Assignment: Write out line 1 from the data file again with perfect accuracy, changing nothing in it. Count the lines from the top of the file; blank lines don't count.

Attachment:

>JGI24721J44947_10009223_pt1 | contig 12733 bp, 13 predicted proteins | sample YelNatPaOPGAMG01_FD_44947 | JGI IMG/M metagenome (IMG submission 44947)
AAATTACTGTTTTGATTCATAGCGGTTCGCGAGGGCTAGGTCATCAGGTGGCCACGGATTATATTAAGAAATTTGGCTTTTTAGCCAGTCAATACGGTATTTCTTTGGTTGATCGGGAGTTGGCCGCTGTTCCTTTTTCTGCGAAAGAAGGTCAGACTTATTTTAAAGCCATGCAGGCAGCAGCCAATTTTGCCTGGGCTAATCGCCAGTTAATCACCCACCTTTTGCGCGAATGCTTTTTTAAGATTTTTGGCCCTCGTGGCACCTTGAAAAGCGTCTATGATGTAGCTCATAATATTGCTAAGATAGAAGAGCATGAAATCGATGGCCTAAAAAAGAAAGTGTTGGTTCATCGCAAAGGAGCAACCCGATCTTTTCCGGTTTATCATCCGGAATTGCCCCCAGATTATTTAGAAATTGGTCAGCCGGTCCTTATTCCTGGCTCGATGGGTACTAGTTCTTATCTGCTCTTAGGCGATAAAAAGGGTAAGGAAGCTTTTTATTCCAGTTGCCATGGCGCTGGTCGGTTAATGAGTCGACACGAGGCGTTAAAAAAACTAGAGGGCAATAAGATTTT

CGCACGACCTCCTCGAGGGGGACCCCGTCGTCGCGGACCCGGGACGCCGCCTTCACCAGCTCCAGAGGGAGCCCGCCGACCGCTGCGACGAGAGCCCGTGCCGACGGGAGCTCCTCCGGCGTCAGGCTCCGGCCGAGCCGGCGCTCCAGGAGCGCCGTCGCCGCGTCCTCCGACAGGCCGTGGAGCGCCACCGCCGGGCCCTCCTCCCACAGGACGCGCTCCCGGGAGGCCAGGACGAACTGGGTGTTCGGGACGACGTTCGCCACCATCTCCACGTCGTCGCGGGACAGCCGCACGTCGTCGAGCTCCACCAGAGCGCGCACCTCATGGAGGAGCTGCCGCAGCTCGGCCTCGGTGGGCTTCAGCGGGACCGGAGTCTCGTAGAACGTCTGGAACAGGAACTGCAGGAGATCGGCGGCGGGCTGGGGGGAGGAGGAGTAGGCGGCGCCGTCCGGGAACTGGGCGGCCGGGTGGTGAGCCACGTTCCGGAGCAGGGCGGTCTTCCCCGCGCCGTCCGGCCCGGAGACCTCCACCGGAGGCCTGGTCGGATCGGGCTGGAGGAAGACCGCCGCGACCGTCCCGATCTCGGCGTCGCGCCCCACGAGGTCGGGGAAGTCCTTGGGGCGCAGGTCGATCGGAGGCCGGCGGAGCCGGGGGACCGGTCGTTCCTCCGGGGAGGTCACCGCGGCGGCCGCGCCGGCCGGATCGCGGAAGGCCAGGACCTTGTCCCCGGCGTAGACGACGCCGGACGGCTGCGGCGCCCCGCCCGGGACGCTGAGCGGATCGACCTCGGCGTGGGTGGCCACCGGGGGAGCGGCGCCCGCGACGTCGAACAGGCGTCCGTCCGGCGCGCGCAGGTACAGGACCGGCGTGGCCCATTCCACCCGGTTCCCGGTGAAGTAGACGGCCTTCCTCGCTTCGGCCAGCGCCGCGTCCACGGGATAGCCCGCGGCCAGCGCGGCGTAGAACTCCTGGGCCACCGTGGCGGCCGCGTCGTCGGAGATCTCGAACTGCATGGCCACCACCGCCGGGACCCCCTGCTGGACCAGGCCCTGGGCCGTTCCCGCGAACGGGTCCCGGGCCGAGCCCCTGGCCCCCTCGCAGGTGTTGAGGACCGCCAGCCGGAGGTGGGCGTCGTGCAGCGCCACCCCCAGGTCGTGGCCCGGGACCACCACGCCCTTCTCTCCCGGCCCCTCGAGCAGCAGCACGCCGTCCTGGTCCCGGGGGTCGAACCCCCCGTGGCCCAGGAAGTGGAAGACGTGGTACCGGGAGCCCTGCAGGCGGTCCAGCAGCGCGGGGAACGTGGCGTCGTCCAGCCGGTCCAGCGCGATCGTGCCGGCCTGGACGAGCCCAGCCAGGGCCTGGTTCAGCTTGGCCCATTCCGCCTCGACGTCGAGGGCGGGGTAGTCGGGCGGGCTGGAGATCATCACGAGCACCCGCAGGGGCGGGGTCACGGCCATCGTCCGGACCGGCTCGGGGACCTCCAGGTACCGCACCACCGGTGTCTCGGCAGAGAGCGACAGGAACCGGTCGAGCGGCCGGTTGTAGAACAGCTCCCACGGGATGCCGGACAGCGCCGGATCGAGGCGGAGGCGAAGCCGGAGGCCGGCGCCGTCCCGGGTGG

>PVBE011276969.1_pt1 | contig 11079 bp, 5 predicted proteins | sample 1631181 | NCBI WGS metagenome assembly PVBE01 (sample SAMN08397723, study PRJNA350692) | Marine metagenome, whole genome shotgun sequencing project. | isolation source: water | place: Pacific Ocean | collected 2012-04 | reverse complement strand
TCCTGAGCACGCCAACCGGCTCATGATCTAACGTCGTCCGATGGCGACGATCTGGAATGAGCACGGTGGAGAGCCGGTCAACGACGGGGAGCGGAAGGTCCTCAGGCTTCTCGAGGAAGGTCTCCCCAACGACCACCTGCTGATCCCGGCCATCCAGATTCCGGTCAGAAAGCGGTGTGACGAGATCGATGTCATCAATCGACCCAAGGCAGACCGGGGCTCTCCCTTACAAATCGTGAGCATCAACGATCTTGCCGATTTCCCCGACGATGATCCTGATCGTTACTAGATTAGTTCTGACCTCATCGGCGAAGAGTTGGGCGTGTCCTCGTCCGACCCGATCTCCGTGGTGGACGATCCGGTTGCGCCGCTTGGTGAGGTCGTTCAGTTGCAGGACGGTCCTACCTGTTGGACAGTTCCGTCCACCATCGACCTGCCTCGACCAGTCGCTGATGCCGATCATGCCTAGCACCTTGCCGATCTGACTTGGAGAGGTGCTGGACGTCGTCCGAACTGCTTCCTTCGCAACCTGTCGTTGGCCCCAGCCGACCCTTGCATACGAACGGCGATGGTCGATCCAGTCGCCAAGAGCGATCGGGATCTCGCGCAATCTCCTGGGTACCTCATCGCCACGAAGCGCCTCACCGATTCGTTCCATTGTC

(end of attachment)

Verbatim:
>JGI24721J44947_10009223_pt1 | contig 12733 bp, 13 predicted proteins | sample YelNatPaOPGAMG01_FD_44947 | JGI IMG/M metagenome (IMG submission 44947)